- Flight 1: Singapore to Tokyo
- Flight 2: Tokyo to Toronto
- Flight 3: Toronto to Washington D.C.
Flight 2 – Business Class:
- Tokyo Narita to Toronto Canada
- Boeing 787-9 Dreamliner
- Operated by Air Canada
After disembarking from our ANA flight, we went through a short security line at Narita airport and then headed directly to the ANA lounge. After showing our onward boarding passes, we entered the lounge for some rest and food.The lounge was relatively empty when we entered, but it quickly filled up. There were light food options and a decent choice of alcohol, including Japanese beer on tap. My favorite part of the ANA lounge was the small noodle bar where you could order ready made dishes. I had the Ramen noodles which were pretty good.
The lounge we visited also had a nice viewing area where we could watch planes landing and taking off. While we were there, we spotted this Star Wars themed plane taxing for take-off.
About 20 minutes before our Air Canada flight was due to start boarding, we headed to our gate. The Boeing 787-900 Dreamliner we were on had three classes of service: business, premium economy and economy. We boarded and found our seats in the business class compartment.
Air Canada has a modern, reverse herringbone setup on the 787 that allows each passenger direct aisle access. Upon boarding, the seats were pre-stocked with a basic amenity kit, slippers, a warm blanket, a pillow and a bottle of water.After takeoff, the flight attendants passed out noise cancelling headphones which I used throughout the flight.
My dinner on board the plane was good, but I didn’t eat very much.
After I drank a glass of sparkling wine my cold began to get worse and I felt increasingly sick throughout the flight. As a result, I wasn’t able to fully enjoy the primary benefit of business class: kicking back with your legs up and a cold glass of champagne, while contemplating ones own sense of superiority (a feeling enhanced with the knowledge that the untold masses are suffering in the back of the plane with overcrowded bathrooms, zero leg room, and crying babies). Instead I was just thankful that I had a warm place to spread out and rest during the long flight.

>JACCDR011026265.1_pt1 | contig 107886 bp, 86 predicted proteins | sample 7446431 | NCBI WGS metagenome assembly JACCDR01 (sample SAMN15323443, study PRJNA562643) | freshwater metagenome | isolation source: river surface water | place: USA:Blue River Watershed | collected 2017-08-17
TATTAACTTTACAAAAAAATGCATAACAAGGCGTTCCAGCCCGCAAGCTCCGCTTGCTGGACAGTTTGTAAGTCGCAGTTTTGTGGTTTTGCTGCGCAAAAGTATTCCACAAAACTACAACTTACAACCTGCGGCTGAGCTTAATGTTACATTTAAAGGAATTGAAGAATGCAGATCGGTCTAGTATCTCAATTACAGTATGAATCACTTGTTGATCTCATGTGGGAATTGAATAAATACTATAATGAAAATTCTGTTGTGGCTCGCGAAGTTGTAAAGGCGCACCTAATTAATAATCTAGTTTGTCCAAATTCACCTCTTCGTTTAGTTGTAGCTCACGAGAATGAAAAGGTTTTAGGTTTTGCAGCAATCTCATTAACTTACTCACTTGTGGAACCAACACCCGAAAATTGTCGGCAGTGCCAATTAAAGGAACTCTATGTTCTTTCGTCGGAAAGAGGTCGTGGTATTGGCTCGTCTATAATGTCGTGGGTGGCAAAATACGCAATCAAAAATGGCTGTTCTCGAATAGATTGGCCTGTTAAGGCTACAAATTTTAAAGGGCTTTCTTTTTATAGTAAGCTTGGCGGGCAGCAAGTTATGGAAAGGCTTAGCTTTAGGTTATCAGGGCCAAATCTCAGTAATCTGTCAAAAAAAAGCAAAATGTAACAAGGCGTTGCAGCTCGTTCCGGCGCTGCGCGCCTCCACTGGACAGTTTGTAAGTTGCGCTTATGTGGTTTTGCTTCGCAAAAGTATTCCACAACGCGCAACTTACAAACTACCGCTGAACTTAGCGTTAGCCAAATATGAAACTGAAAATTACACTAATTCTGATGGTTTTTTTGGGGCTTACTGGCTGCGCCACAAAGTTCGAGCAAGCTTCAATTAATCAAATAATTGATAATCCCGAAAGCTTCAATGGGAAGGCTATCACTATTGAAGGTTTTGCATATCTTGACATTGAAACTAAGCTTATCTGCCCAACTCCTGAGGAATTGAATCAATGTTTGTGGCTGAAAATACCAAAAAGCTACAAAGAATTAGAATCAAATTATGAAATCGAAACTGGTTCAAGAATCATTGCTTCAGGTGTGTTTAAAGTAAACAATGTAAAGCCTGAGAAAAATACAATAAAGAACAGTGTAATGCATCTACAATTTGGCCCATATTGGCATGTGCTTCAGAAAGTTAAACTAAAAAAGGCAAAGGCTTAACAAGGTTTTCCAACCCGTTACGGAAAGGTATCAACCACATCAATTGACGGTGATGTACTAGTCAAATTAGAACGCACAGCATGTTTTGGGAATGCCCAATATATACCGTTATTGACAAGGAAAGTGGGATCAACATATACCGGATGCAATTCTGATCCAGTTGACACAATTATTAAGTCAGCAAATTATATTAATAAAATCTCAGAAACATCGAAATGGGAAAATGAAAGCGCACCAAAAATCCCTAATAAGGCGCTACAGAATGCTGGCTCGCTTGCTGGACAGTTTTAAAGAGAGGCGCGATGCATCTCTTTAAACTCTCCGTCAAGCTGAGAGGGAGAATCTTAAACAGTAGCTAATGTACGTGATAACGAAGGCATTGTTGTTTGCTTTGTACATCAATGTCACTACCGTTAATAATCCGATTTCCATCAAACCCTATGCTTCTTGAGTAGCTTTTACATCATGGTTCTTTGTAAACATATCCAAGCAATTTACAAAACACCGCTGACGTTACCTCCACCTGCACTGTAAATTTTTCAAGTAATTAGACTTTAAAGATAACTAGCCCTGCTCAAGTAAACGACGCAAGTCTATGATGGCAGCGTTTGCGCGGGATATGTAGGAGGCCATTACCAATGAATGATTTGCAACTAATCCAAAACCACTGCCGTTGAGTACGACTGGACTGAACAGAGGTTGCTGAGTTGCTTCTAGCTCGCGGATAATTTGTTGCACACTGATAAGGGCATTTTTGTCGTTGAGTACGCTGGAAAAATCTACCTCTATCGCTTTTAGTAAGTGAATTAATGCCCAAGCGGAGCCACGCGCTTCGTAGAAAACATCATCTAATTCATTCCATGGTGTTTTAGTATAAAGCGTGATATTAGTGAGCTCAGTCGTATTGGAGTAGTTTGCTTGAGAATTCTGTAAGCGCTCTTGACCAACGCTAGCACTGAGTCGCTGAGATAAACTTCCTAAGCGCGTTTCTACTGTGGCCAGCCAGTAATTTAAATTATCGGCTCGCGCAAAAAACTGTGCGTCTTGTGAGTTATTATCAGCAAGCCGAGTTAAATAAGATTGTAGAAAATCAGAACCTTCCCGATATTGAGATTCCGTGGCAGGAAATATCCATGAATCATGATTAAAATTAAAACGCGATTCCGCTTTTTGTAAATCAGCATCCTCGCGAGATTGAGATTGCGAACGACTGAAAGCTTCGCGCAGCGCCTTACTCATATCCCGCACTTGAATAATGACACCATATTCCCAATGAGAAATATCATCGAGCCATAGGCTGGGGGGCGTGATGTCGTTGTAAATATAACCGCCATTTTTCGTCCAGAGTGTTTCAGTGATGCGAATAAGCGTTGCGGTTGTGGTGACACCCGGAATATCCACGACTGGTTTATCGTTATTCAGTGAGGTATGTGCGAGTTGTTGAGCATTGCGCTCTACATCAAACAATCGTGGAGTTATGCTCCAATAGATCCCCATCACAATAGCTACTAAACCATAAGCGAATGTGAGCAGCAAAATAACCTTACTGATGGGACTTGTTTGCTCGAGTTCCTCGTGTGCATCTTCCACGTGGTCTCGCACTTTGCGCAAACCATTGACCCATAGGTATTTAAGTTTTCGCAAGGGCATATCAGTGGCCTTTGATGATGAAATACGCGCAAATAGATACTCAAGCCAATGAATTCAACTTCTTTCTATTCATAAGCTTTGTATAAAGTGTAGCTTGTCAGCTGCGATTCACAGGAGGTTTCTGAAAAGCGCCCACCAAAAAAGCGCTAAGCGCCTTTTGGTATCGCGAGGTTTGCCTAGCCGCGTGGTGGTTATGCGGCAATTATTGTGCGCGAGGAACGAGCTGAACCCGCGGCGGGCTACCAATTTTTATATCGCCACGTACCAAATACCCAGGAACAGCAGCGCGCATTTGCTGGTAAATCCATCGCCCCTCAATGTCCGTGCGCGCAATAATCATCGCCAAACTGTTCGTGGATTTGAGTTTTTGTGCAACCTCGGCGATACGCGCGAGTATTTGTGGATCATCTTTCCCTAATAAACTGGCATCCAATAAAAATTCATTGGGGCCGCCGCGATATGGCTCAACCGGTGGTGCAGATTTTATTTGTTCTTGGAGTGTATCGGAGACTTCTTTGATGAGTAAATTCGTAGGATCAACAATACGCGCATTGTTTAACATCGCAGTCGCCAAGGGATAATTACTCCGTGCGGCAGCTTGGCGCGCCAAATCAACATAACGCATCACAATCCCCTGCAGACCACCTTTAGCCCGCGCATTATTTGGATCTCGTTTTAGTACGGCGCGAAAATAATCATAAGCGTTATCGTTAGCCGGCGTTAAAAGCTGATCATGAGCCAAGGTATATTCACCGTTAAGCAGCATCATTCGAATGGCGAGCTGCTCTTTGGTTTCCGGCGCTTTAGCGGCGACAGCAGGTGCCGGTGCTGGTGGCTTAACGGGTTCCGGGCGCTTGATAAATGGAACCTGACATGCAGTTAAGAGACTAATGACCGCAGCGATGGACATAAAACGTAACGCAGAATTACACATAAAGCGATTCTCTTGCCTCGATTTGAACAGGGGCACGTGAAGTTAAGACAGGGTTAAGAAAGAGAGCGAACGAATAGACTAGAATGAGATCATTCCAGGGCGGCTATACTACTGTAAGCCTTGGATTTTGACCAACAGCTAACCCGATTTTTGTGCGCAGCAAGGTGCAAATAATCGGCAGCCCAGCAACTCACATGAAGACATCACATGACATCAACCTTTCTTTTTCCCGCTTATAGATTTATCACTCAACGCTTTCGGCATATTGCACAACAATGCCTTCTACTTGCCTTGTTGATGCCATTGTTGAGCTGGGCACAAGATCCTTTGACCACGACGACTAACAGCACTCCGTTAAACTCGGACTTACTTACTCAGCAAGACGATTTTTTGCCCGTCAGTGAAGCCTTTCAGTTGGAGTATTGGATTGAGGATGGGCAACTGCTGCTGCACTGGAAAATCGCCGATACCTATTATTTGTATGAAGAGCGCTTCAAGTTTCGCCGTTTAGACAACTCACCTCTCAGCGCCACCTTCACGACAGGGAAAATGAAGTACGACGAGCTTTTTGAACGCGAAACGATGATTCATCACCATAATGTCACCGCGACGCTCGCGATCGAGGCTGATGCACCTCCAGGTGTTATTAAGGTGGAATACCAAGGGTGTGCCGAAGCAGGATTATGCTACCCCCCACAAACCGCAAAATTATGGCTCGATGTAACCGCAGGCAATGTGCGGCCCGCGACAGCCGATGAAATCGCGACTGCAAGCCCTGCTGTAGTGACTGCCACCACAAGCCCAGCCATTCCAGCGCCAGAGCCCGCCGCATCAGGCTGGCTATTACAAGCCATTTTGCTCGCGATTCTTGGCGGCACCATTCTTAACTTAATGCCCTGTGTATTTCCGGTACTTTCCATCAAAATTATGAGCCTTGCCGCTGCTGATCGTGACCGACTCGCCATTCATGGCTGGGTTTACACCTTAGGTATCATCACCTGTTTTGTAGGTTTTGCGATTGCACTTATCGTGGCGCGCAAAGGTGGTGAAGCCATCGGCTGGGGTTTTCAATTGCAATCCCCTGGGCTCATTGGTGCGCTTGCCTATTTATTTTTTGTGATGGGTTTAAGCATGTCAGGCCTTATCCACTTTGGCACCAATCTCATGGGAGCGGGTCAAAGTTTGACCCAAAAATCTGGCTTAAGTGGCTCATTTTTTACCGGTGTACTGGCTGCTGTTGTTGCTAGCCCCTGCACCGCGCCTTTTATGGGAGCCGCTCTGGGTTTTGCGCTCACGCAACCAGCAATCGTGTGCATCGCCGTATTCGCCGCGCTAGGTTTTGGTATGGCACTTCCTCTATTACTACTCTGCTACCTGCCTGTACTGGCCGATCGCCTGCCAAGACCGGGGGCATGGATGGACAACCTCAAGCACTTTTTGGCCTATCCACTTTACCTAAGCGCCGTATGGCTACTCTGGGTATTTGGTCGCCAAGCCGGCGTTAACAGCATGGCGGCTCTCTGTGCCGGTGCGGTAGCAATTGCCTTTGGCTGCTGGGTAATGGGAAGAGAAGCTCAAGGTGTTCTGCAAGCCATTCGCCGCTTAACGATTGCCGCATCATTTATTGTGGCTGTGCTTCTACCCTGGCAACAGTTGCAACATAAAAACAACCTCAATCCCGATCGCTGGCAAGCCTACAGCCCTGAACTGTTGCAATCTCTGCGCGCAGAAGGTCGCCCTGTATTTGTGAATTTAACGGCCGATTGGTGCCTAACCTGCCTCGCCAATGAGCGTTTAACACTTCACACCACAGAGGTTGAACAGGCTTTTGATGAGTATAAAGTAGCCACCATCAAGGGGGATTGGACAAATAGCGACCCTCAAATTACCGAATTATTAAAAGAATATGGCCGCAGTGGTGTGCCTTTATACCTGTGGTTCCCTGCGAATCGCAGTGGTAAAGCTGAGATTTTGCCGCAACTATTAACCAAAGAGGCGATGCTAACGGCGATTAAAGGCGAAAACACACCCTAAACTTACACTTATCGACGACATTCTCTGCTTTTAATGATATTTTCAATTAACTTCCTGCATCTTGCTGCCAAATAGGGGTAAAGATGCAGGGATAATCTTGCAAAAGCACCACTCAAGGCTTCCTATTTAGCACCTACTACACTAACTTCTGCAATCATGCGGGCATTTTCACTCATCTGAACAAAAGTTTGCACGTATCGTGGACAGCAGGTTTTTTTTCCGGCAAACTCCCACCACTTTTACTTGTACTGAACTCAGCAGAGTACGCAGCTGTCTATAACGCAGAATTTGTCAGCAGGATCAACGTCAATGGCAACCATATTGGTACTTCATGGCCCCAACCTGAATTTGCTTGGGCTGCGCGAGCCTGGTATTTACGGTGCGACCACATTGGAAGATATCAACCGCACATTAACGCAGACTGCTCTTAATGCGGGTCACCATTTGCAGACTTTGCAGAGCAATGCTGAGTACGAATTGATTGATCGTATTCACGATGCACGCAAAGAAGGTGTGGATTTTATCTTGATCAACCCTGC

Similar to the ANA flight, the entertainment options onboard the flight were underwhelming. Although I enjoyed the large, modern touchscreen, I wish Air Canada would invest in a few more movie and TV options. I ended up watching Mrs. Doubtfire (a classic) and How to Be Single (not too bad). The entertainment system came with a cool little mini control / viewing iPad that you could also watch TV and movies on. I did not really use this during the flight.
The flight actually went by fairly quickly, as I was able to sleep for several hours. In almost no time, the flight attendants were coming around with breakfast and we were preparing to land in Toronto.
For the novice long-haul business class traveller, especially one using points, there is always that conflict and tension between getting a good night’s rest and staying awake as long as possible so one can partake, and “maximize”, all that business class has to offer (good alcohol, decent gourmet food, better entertainment systems, one’s own smug sense of superiority (as discussed above), etc.). As I was not feeling well, I was happy to be in business class so I could sleep in relative comfort. I think if I had been sitting in the back of the plane, the trip would have been near unbearable.
In the next blog post I will write about the Toronto airport, U.S. immigration (in Canada) and our return to lowly economy for the last leg of our trip to Washington D.C.